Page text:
The fourth and best feature of writer-director-producer James L. Brooks (Terms of Endearment, Broadcast News, I’ll Do Anything) focuses on a dysfunctional, obsessive-compulsive novelist in Greenwich Village (Jack Nicholson), the gay painter who lives next door (Greg Kinnear), and a waitress and single parent (Helen Hunt) who works nearby but lives in Brooklynall of whom get entangled through a number of personal catastrophes. Whether or not these characters add up to coherent individuals, what Brooks manages to do with them as they struggle mightily to connect with one another is funny, painful, beautiful, and basically truthfula triumph for everyone involved. Mark Andrus wrote the original story and collaborated on the script; with Cuba Gooding Jr. and Shirley Knight. (JR)… Read more »
Monthly Archives: December 1997
From the Chicago Reader (December 1, 1997). — J.R.
The ninth feature of experimental filmmaker James Benning (11 x 14, One Way Boogie Woogie, Landscape Suicide, Deseret) is one of his most ambitious and powerful. Four Corners takes as its jumping-off point the famous tourist spot where New Mexico, Arizona, Colorado, and Utah meet, but as a complex meditation on landscape, history, and painting, its subject is really the entire country (one of the longest passages deals with Milwaukee, where Benning grew up). The film examines four paintings by very dissimilar artists (Monet, Jasper Johns, a black man from Alabama, and a first-century Native American); presents biographical sketches of each painter; explores migration history, ethnic displacement, and conflicts in particular areas of Milwaukee or Four Corners; includes 13 fixed (and beautifully composed) shots of each area; and records two pieces of ethnic music (by a Navajo band and a prerap Harlem group). But Benning convinces us that nearly all these things are part of the same story, a politically potent one that brims with a sense of everyday life. (JR)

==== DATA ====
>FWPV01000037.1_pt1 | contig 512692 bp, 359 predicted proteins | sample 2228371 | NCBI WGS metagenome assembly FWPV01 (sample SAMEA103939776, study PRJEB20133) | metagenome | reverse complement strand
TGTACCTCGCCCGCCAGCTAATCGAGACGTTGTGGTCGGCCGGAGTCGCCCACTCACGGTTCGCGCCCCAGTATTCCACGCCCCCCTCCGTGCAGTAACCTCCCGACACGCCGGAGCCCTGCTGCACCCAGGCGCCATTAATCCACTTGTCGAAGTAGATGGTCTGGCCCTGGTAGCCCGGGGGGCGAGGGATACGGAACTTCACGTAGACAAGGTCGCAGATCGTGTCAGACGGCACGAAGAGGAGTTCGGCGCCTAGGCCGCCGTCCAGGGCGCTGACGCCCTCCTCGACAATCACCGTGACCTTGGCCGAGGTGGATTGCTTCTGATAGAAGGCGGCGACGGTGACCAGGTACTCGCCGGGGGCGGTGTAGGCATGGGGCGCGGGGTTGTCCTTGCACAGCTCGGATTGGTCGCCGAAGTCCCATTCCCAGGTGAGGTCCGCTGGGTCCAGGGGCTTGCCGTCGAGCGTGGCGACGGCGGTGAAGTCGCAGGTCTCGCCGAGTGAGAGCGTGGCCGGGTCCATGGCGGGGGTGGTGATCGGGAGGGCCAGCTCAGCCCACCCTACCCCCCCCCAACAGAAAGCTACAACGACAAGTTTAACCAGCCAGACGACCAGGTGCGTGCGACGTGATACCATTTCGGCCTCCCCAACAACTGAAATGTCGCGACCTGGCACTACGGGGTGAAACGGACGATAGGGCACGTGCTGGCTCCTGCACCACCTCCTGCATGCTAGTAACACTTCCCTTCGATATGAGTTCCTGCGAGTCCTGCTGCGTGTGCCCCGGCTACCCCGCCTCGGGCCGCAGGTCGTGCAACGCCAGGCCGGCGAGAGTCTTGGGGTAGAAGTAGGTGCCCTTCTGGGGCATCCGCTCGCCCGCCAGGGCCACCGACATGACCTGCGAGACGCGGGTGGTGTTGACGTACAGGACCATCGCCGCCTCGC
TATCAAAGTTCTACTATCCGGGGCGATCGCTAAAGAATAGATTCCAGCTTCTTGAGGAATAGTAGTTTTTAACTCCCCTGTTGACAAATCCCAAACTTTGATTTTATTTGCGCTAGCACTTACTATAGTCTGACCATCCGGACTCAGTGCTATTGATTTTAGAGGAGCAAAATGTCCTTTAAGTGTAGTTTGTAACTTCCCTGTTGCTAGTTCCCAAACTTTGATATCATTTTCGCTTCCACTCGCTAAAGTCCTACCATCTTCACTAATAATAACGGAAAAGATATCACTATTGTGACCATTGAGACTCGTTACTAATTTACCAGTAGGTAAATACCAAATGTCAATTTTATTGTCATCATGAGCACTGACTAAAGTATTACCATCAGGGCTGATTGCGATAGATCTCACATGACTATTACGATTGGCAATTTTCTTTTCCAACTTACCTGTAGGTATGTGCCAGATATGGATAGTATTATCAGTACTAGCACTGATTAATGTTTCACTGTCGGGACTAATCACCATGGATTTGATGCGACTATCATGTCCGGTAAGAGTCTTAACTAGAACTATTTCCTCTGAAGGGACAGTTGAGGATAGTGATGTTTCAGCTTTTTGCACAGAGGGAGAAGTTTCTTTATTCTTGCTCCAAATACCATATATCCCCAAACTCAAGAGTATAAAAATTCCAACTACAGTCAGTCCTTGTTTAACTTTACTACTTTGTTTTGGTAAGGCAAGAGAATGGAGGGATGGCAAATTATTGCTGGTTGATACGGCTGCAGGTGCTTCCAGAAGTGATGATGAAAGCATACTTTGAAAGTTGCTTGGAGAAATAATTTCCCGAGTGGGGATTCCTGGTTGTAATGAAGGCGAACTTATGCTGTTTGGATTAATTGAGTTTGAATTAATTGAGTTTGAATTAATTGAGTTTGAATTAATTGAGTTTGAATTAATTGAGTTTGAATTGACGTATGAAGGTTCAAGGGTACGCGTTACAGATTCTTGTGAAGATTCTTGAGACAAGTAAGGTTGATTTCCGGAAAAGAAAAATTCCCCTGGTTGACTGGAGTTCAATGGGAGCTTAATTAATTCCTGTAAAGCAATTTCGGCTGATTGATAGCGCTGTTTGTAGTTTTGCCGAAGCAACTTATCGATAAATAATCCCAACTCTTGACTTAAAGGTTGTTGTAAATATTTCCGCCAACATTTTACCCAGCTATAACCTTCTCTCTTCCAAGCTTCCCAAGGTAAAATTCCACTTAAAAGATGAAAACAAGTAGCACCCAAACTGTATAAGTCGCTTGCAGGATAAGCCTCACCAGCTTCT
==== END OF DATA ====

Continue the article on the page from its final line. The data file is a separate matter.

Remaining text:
Laurence Cote (Up Down Fragile, Les voleurs) plays the daughter of Bulle Ogier (L’amour fou, Irma Vep); both live in a northern suburb of Paris in this 1995 first feature by Emmanuelle Cuau. I sampled this a couple of years ago and liked what I saw; given the distinction of the two actresses involved, it should be well worth seeing. (JR)… Read more »
Directed by Gael Morel, the young lead of Andre Techine’s Wild Reeds (1996), this is a French feature about the sex lives of several 20-year-olds, gay as well as straight. I only stuck around for the first half-hour or so when I sampled this at Cannes last year and I wasn’t sorry to leave, but maybe I missed something. (JR)… Read more »
Kirby Dick’s 1996 documentary about performance artist and writer Bob Flanaganborn with cystic fibrosis, an incurable disease that made pain a constant factor in his lifechronicles his masochism, graphically illustrated in his performance pieces, as a way he coped therapeutically with his condition. The film also deals at length with Sheree Rose, who became Flanagan’s dominatrix, companion, and artistic collaborator over the last 15 years of his life, drawing some of its material from her own videotapes as well as Dick’s film footage. What emerges is perhaps the first in-depth look on film at a long-term sadomasochistic relationship, though one might argue that the nature of Rose’s investment is often ambiguous. Overall, this is serious, powerful, and provocative stuff. I can’t recall a film that compelled me to look away from the screen more often. (JR)… Read more »
Edward Yang’s ambitious and satiric 1994 Taiwanese feature, set over a couple of frenetic days in Taipei, deals with some of the effects of capitalism on personal relationships, weaving a web of romantic, sexual, and professional intrigues among an energetic businesswoman, her reckless fiance, a TV talk-show hostess, an alienated novelist, an avant-garde playwright, and others. As the title suggests, the collision between ancient Chinese beliefs and current economic trends creates a certain sense of vertigo, and this dense comic drama catches the feeling precisely. (JR)… Read more »
From the Chicago Reader (December 1, 1997). — J.R.
Writer-director Steven Soderbergh (Sex, Lies, and Videotape, Kafka, King of the Hill, The Underneath) tries his hand at outrageous screwball comedy, with very mixed results. Playing the lead part himself and shooting with a cast of unknowns in Louisiana, where he grew up, he proceeds largely by peppering his dialogue with various non sequiturs and stretches of nonsense (pacifist cottage . . . Belgian disregard . . . nose army . . . Vienna dog is one fair sample) and bad puns (I may vote Republican, says a dentist, but I’m a firm believer in gum control) and throwing in irreverent asides (No fish was harmed during the making of this film, reads an opening title, and one sign posted to a tree reads, Idea missing). Given the audacity, it would be a pleasure to report that the results are hilarious, but most of it isn’t even funny, and the sense of anything goes hangs heavy over the film as it develops. An authentic curiosity, but proceed at your own risk. (JR)